2 Everett students have mumps; 7 county cases now

EVERETT — Two more mumps cases have been confirmed in Snohomish County, both involving Everett School District students.

One student at Everett High School and the other from Hawthorne Elementary School were diagnosed with the illness, according to the Snohomish Health District.

It’s part of a statewide outbreak of the disease that has sickened 539 people, including seven in Snohomish County. Spokane County has the most cases, 237, followed by King County with 206, according to the state Department of Health.

A letter from the health district confirming the local cases has been posted on the Everett School District’s website. Classes at the two schools where a mumps case has been confirmed are continuing as normal, school district spokeswoman Leanna Albrecht said.

If mumps are confirmed at a school, students can be excluded from classes for 26 days if they aren’t up to date on the measles, mumps and rubella vaccine.

After being notified of the two students who had contracted mumps, the district told the families of 48 Everett High School students and nine Hawthorne students they would be excluded from classes unless they could show proof of receiving the shot.

On Wednesday, “we did have parents bringing in documentation to school to show a record of immunization,” Albrecht said.

The exact number of students who would continue to be excluded was not immediately available.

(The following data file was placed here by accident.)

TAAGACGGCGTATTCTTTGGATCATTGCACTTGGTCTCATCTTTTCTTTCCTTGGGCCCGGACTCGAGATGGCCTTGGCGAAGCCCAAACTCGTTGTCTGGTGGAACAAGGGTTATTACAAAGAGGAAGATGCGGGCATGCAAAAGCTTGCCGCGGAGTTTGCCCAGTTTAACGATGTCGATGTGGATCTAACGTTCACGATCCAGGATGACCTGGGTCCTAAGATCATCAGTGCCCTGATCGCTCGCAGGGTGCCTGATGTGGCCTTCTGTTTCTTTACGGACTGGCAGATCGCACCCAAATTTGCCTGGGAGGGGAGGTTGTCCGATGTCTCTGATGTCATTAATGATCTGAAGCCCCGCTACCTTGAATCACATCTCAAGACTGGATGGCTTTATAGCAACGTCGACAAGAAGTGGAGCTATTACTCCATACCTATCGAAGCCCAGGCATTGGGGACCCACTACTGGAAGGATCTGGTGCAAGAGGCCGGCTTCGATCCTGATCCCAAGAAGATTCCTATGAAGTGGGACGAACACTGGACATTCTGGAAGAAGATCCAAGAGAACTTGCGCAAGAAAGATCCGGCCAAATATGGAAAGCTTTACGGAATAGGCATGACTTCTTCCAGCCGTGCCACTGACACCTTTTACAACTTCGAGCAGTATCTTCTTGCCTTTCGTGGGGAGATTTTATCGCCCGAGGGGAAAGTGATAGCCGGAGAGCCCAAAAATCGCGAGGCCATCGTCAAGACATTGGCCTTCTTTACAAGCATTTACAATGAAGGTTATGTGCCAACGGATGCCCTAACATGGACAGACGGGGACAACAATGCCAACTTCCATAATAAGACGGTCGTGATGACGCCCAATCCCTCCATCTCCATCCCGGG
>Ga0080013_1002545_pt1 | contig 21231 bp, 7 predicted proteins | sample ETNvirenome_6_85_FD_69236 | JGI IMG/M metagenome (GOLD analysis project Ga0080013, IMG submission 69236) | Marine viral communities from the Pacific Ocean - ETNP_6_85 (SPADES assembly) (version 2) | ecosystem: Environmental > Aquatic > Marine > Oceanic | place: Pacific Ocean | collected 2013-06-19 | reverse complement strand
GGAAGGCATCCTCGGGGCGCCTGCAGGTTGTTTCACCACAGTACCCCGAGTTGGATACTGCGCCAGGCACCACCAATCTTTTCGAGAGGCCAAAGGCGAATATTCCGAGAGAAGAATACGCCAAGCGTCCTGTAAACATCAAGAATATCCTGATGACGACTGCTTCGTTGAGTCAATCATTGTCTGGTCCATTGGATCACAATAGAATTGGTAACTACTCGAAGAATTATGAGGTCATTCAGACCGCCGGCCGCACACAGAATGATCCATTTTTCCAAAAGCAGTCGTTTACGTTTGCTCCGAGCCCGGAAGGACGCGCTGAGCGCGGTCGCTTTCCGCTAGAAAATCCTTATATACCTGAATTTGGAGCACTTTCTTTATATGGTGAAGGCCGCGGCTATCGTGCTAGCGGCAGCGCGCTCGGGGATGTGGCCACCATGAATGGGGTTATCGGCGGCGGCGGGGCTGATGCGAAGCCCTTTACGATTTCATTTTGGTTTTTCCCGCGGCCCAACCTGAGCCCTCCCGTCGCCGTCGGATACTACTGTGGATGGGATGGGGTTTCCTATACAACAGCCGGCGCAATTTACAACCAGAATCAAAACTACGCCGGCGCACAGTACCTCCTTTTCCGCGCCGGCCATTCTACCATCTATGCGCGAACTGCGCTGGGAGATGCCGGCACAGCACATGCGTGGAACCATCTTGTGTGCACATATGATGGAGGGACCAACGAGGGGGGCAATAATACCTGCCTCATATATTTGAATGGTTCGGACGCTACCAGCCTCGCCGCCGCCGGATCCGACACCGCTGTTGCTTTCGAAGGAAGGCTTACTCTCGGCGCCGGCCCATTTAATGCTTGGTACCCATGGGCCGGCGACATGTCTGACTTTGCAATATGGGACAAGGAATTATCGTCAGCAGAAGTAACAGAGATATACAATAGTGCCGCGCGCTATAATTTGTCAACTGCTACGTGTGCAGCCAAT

In the fall, the school district began contacting the families of students across the district whose immunization records indicated they had not received one or more of the required childhood immunizations, Albrecht said. The district encouraged families to submit immunization records to the school district.

In January, as the mumps outbreak continued to spread, the district contacted the families of 600 students whose records indicated they had not received the measles, mumps and rubella immunization, she said.

Two doses of measles, mumps and rubella vaccine are about 88 percent effective at preventing a mumps infection, according to state health officials.

Children should be vaccinated with two doses of measles, mumps and rubella vaccine. The first dose is recommended for children when they’re between 12 and 15 months old. The second dose is recommended between the ages of 4 and 6.

Mumps is a contagious disease that spreads through saliva. Symptoms include low-grade fever, headache, muscle aches, tiredness and loss of appetite. It can cause swelling of the cheeks, neck or jaw.

Not everyone experiences these symptoms, however, and some people have no symptoms at all, according to the state health department. The illness generally lasts one week to 10 days.

In a letter to parents, Dr. Gary Goldbaum, health officer for the Snohomish Health District, said mumps symptoms can occur up to 25 days after being exposed to the illness.

The letter advises anyone with symptoms to call their clinic and to ask to be examined in an isolation room.

Adults should have at least one mumps vaccination, with some people needing two. People born before 1957 are considered immune because they probably had mumps, but health officials recommend that everyone born in 1957 or later be vaccinated.

Sharon Salyer: 425-339-3486; salyer@heraldnet.com.

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